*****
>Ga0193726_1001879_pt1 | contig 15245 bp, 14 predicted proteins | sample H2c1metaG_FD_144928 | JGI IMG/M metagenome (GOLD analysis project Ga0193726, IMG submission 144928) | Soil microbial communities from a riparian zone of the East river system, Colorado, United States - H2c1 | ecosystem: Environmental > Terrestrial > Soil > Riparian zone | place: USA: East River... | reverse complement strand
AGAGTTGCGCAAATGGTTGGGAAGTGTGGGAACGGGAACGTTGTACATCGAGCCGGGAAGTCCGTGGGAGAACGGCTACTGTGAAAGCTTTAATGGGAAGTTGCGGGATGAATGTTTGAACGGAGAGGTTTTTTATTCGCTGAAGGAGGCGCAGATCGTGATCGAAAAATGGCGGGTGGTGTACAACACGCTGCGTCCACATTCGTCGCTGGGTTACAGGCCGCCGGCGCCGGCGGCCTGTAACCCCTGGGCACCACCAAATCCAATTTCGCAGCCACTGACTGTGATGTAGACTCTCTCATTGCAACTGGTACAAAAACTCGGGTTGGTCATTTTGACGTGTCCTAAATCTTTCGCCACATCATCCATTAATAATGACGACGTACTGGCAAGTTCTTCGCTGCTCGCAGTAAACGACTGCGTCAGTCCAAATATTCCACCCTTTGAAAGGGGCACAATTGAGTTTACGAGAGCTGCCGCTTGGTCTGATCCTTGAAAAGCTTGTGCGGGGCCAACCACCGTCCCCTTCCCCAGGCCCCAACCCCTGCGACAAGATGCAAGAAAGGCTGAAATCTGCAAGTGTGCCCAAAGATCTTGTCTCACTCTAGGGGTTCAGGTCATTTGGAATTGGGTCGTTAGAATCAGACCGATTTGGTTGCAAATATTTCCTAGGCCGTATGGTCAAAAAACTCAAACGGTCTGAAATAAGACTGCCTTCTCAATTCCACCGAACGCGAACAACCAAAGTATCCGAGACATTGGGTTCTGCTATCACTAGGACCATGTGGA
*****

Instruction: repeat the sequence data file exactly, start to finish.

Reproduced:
>Ga0193726_1001879_pt1 | contig 15245 bp, 14 predicted proteins | sample H2c1metaG_FD_144928 | JGI IMG/M metagenome (GOLD analysis project Ga0193726, IMG submission 144928) | Soil microbial communities from a riparian zone of the East river system, Colorado, United States - H2c1 | ecosystem: Environmental > Terrestrial > Soil > Riparian zone | place: USA: East River... | reverse complement strand
AGAGTTGCGCAAATGGTTGGGAAGTGTGGGAACGGGAACGTTGTACATCGAGCCGGGAAGTCCGTGGGAGAACGGCTACTGTGAAAGCTTTAATGGGAAGTTGCGGGATGAATGTTTGAACGGAGAGGTTTTTTATTCGCTGAAGGAGGCGCAGATCGTGATCGAAAAATGGCGGGTGGTGTACAACACGCTGCGTCCACATTCGTCGCTGGGTTACAGGCCGCCGGCGCCGGCGGCCTGTAACCCCTGGGCACCACCAAATCCAATTTCGCAGCCACTGACTGTGATGTAGACTCTCTCATTGCAACTGGTACAAAAACTCGGGTTGGTCATTTTGACGTGTCCTAAATCTTTCGCCACATCATCCATTAATAATGACGACGTACTGGCAAGTTCTTCGCTGCTCGCAGTAAACGACTGCGTCAGTCCAAATATTCCACCCTTTGAAAGGGGCACAATTGAGTTTACGAGAGCTGCCGCTTGGTCTGATCCTTGAAAAGCTTGTGCGGGGCCAACCACCGTCCCCTTCCCCAGGCCCCAACCCCTGCGACAAGATGCAAGAAAGGCTGAAATCTGCAAGTGTGCCCAAAGATCTTGTCTCACTCTAGGGGTTCAGGTCATTTGGAATTGGGTCGTTAGAATCAGACCGATTTGGTTGCAAATATTTCCTAGGCCGTATGGTCAAAAAACTCAAACGGTCTGAAATAAGACTGCCTTCTCAATTCCACCGAACGCGAACAACCAAAGTATCCGAGACATTGGGTTCTGCTATCACTAGGACCATGTGGA